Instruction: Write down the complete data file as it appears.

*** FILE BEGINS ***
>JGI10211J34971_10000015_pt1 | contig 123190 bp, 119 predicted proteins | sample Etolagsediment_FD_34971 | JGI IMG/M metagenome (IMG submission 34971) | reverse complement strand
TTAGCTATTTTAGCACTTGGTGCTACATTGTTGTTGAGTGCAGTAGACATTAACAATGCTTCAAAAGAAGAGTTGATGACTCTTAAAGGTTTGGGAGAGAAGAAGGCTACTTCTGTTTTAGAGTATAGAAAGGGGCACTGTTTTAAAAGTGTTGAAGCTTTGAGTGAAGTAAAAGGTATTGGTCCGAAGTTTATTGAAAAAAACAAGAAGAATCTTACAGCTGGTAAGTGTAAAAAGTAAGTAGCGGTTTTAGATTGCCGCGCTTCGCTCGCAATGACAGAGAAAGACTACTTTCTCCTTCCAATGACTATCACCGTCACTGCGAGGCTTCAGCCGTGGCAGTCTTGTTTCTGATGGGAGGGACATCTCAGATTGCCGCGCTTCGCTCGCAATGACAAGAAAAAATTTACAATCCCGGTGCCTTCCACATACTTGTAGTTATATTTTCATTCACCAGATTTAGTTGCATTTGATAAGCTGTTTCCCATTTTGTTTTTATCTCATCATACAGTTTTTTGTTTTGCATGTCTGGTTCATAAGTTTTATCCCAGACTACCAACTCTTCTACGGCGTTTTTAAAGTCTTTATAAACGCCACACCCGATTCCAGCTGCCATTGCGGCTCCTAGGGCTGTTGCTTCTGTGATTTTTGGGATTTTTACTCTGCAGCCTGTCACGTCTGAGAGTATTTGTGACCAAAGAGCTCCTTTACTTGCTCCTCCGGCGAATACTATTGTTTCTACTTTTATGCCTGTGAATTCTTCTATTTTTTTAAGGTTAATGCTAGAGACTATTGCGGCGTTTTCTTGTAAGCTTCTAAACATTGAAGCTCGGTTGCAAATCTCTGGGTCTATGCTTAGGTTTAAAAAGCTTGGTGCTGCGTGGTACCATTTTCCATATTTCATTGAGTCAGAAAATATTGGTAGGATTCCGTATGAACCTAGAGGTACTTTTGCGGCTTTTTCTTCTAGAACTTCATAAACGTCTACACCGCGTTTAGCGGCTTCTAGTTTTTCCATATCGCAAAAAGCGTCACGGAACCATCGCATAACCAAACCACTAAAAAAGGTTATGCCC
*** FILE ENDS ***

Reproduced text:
>JGI10211J34971_10000015_pt1 | contig 123190 bp, 119 predicted proteins | sample Etolagsediment_FD_34971 | JGI IMG/M metagenome (IMG submission 34971) | reverse complement strand
TTAGCTATTTTAGCACTTGGTGCTACATTGTTGTTGAGTGCAGTAGACATTAACAATGCTTCAAAAGAAGAGTTGATGACTCTTAAAGGTTTGGGAGAGAAGAAGGCTACTTCTGTTTTAGAGTATAGAAAGGGGCACTGTTTTAAAAGTGTTGAAGCTTTGAGTGAAGTAAAAGGTATTGGTCCGAAGTTTATTGAAAAAAACAAGAAGAATCTTACAGCTGGTAAGTGTAAAAAGTAAGTAGCGGTTTTAGATTGCCGCGCTTCGCTCGCAATGACAGAGAAAGACTACTTTCTCCTTCCAATGACTATCACCGTCACTGCGAGGCTTCAGCCGTGGCAGTCTTGTTTCTGATGGGAGGGACATCTCAGATTGCCGCGCTTCGCTCGCAATGACAAGAAAAAATTTACAATCCCGGTGCCTTCCACATACTTGTAGTTATATTTTCATTCACCAGATTTAGTTGCATTTGATAAGCTGTTTCCCATTTTGTTTTTATCTCATCATACAGTTTTTTGTTTTGCATGTCTGGTTCATAAGTTTTATCCCAGACTACCAACTCTTCTACGGCGTTTTTAAAGTCTTTATAAACGCCACACCCGATTCCAGCTGCCATTGCGGCTCCTAGGGCTGTTGCTTCTGTGATTTTTGGGATTTTTACTCTGCAGCCTGTCACGTCTGAGAGTATTTGTGACCAAAGAGCTCCTTTACTTGCTCCTCCGGCGAATACTATTGTTTCTACTTTTATGCCTGTGAATTCTTCTATTTTTTTAAGGTTAATGCTAGAGACTATTGCGGCGTTTTCTTGTAAGCTTCTAAACATTGAAGCTCGGTTGCAAATCTCTGGGTCTATGCTTAGGTTTAAAAAGCTTGGTGCTGCGTGGTACCATTTTCCATATTTCATTGAGTCAGAAAATATTGGTAGGATTCCGTATGAACCTAGAGGTACTTTTGCGGCTTTTTCTTCTAGAACTTCATAAACGTCTACACCGCGTTTAGCGGCTTCTAGTTTTTCCATATCGCAAAAAGCGTCACGGAACCATCGCATAACCAAACCACTAAAAAAGGTTATGCCC